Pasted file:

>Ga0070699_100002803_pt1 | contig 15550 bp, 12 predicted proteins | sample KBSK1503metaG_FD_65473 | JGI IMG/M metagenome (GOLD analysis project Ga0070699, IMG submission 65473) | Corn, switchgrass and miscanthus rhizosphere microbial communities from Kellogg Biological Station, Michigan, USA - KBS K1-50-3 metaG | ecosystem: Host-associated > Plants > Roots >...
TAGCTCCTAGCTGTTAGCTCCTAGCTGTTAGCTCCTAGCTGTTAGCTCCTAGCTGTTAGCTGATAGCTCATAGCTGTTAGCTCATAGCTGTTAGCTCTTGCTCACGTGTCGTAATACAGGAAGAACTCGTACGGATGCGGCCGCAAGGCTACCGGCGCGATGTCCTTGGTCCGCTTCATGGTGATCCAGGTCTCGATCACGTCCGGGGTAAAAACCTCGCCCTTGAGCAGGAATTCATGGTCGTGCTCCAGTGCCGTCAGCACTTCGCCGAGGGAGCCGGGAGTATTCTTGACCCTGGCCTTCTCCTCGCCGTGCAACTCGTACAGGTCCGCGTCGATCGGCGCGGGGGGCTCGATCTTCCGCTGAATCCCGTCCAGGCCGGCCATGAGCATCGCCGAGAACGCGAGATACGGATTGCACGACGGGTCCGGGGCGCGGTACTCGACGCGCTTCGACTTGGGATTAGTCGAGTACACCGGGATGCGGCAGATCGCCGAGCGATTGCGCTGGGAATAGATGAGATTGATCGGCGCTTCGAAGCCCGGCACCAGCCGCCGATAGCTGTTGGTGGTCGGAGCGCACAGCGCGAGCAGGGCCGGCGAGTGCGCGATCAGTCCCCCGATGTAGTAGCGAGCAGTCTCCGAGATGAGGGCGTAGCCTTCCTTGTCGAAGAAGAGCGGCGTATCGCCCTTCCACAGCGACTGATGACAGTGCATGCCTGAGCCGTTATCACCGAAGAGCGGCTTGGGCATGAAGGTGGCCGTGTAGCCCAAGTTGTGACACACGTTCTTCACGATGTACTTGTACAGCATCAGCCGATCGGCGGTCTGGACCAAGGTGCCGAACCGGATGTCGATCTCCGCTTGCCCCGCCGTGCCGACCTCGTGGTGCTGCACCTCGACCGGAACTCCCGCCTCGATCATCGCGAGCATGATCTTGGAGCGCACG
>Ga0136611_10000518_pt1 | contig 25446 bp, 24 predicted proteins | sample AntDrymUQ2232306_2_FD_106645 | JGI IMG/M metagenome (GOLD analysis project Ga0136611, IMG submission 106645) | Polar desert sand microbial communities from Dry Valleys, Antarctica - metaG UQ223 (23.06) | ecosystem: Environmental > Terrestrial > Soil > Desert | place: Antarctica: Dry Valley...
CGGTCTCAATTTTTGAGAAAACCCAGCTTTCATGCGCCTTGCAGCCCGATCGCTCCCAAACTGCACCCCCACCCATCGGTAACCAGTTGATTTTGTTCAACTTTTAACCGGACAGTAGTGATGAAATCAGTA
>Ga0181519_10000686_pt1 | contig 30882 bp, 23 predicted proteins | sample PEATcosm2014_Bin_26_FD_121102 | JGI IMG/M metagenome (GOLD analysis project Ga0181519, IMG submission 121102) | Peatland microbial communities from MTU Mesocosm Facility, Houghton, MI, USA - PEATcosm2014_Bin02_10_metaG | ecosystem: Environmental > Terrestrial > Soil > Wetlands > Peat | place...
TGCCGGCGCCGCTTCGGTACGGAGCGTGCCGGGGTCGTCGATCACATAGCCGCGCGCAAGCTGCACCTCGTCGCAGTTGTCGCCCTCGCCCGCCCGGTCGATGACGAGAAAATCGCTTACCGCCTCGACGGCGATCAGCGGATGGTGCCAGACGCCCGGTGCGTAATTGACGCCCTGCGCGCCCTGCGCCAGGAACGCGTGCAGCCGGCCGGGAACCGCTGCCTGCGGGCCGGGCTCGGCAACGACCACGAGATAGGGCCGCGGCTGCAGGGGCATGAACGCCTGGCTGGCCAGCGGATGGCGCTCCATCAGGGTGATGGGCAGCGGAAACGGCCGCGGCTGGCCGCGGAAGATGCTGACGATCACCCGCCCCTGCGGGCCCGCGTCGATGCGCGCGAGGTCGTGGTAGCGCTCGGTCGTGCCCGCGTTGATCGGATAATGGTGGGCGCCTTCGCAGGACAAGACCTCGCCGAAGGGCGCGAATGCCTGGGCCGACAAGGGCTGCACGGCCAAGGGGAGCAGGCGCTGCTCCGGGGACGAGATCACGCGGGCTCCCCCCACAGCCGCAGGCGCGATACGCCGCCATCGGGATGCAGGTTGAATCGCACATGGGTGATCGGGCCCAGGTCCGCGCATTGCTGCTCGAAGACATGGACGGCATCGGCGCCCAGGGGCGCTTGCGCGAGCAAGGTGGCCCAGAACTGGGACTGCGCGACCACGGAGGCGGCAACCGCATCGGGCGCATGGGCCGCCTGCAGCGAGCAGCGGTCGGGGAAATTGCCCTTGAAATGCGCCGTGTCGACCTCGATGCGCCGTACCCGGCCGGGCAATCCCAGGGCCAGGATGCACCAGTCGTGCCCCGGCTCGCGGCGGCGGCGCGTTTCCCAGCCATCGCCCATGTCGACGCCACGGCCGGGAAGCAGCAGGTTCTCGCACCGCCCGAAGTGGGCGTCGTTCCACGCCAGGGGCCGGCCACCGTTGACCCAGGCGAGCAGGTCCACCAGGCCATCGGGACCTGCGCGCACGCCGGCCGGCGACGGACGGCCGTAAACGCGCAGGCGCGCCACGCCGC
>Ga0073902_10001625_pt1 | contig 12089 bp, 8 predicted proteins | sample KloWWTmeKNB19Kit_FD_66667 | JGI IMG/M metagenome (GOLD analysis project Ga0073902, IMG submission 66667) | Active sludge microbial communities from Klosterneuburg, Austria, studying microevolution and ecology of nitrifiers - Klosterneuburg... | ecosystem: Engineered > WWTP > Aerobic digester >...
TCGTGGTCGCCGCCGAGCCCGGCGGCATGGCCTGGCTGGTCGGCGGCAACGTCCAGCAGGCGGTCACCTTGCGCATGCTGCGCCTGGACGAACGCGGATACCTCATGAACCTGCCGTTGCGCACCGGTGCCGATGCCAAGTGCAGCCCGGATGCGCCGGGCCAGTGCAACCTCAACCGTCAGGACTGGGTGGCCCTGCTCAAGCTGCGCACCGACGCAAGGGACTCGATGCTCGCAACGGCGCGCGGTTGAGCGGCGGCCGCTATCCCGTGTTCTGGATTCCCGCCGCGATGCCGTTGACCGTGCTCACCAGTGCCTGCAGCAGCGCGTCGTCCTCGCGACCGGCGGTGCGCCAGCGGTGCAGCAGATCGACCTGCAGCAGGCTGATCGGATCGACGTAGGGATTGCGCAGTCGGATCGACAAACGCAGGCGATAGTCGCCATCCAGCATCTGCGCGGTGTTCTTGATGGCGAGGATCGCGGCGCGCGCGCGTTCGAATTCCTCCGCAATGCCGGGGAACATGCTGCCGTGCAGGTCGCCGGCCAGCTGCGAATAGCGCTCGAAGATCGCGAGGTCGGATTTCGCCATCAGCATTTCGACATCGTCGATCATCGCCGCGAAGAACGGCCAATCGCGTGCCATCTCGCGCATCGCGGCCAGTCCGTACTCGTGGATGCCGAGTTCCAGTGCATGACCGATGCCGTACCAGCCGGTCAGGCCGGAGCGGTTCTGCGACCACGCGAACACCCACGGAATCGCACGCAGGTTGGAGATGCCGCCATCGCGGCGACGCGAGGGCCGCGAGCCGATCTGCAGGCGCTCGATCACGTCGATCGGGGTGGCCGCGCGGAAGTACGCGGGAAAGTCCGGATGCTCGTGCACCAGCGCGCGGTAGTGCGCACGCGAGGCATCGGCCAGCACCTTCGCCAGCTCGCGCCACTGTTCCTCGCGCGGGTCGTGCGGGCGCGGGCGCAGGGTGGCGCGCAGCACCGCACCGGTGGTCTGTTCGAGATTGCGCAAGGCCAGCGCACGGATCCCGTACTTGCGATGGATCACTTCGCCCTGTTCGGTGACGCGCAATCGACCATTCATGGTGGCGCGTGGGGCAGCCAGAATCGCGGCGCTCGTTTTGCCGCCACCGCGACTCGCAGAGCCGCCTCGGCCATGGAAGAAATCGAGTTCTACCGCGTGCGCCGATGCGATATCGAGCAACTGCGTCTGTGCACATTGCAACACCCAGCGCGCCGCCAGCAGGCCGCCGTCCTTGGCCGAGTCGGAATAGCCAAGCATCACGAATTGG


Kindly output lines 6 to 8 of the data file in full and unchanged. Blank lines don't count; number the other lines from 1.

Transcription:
TGCCGGCGCCGCTTCGGTACGGAGCGTGCCGGGGTCGTCGATCACATAGCCGCGCGCAAGCTGCACCTCGTCGCAGTTGTCGCCCTCGCCCGCCCGGTCGATGACGAGAAAATCGCTTACCGCCTCGACGGCGATCAGCGGATGGTGCCAGACGCCCGGTGCGTAATTGACGCCCTGCGCGCCCTGCGCCAGGAACGCGTGCAGCCGGCCGGGAACCGCTGCCTGCGGGCCGGGCTCGGCAACGACCACGAGATAGGGCCGCGGCTGCAGGGGCATGAACGCCTGGCTGGCCAGCGGATGGCGCTCCATCAGGGTGATGGGCAGCGGAAACGGCCGCGGCTGGCCGCGGAAGATGCTGACGATCACCCGCCCCTGCGGGCCCGCGTCGATGCGCGCGAGGTCGTGGTAGCGCTCGGTCGTGCCCGCGTTGATCGGATAATGGTGGGCGCCTTCGCAGGACAAGACCTCGCCGAAGGGCGCGAATGCCTGGGCCGACAAGGGCTGCACGGCCAAGGGGAGCAGGCGCTGCTCCGGGGACGAGATCACGCGGGCTCCCCCCACAGCCGCAGGCGCGATACGCCGCCATCGGGATGCAGGTTGAATCGCACATGGGTGATCGGGCCCAGGTCCGCGCATTGCTGCTCGAAGACATGGACGGCATCGGCGCCCAGGGGCGCTTGCGCGAGCAAGGTGGCCCAGAACTGGGACTGCGCGACCACGGAGGCGGCAACCGCATCGGGCGCATGGGCCGCCTGCAGCGAGCAGCGGTCGGGGAAATTGCCCTTGAAATGCGCCGTGTCGACCTCGATGCGCCGTACCCGGCCGGGCAATCCCAGGGCCAGGATGCACCAGTCGTGCCCCGGCTCGCGGCGGCGGCGCGTTTCCCAGCCATCGCCCATGTCGACGCCACGGCCGGGAAGCAGCAGGTTCTCGCACCGCCCGAAGTGGGCGTCGTTCCACGCCAGGGGCCGGCCACCGTTGACCCAGGCGAGCAGGTCCACCAGGCCATCGGGACCTGCGCGCACGCCGGCCGGCGACGGACGGCCGTAAACGCGCAGGCGCGCCACGCCGC
>Ga0073902_10001625_pt1 | contig 12089 bp, 8 predicted proteins | sample KloWWTmeKNB19Kit_FD_66667 | JGI IMG/M metagenome (GOLD analysis project Ga0073902, IMG submission 66667) | Active sludge microbial communities from Klosterneuburg, Austria, studying microevolution and ecology of nitrifiers - Klosterneuburg... | ecosystem: Engineered > WWTP > Aerobic digester >...
TCGTGGTCGCCGCCGAGCCCGGCGGCATGGCCTGGCTGGTCGGCGGCAACGTCCAGCAGGCGGTCACCTTGCGCATGCTGCGCCTGGACGAACGCGGATACCTCATGAACCTGCCGTTGCGCACCGGTGCCGATGCCAAGTGCAGCCCGGATGCGCCGGGCCAGTGCAACCTCAACCGTCAGGACTGGGTGGCCCTGCTCAAGCTGCGCACCGACGCAAGGGACTCGATGCTCGCAACGGCGCGCGGTTGAGCGGCGGCCGCTATCCCGTGTTCTGGATTCCCGCCGCGATGCCGTTGACCGTGCTCACCAGTGCCTGCAGCAGCGCGTCGTCCTCGCGACCGGCGGTGCGCCAGCGGTGCAGCAGATCGACCTGCAGCAGGCTGATCGGATCGACGTAGGGATTGCGCAGTCGGATCGACAAACGCAGGCGATAGTCGCCATCCAGCATCTGCGCGGTGTTCTTGATGGCGAGGATCGCGGCGCGCGCGCGTTCGAATTCCTCCGCAATGCCGGGGAACATGCTGCCGTGCAGGTCGCCGGCCAGCTGCGAATAGCGCTCGAAGATCGCGAGGTCGGATTTCGCCATCAGCATTTCGACATCGTCGATCATCGCCGCGAAGAACGGCCAATCGCGTGCCATCTCGCGCATCGCGGCCAGTCCGTACTCGTGGATGCCGAGTTCCAGTGCATGACCGATGCCGTACCAGCCGGTCAGGCCGGAGCGGTTCTGCGACCACGCGAACACCCACGGAATCGCACGCAGGTTGGAGATGCCGCCATCGCGGCGACGCGAGGGCCGCGAGCCGATCTGCAGGCGCTCGATCACGTCGATCGGGGTGGCCGCGCGGAAGTACGCGGGAAAGTCCGGATGCTCGTGCACCAGCGCGCGGTAGTGCGCACGCGAGGCATCGGCCAGCACCTTCGCCAGCTCGCGCCACTGTTCCTCGCGCGGGTCGTGCGGGCGCGGGCGCAGGGTGGCGCGCAGCACCGCACCGGTGGTCTGTTCGAGATTGCGCAAGGCCAGCGCACGGATCCCGTACTTGCGATGGATCACTTCGCCCTGTTCGGTGACGCGCAATCGACCATTCATGGTGGCGCGTGGGGCAGCCAGAATCGCGGCGCTCGTTTTGCCGCCACCGCGACTCGCAGAGCCGCCTCGGCCATGGAAGAAATCGAGTTCTACCGCGTGCGCCGATGCGATATCGAGCAACTGCGTCTGTGCACATTGCAACACCCAGCGCGCCGCCAGCAGGCCGCCGTCCTTGGCCGAGTCGGAATAGCCAAGCATCACGAATTGG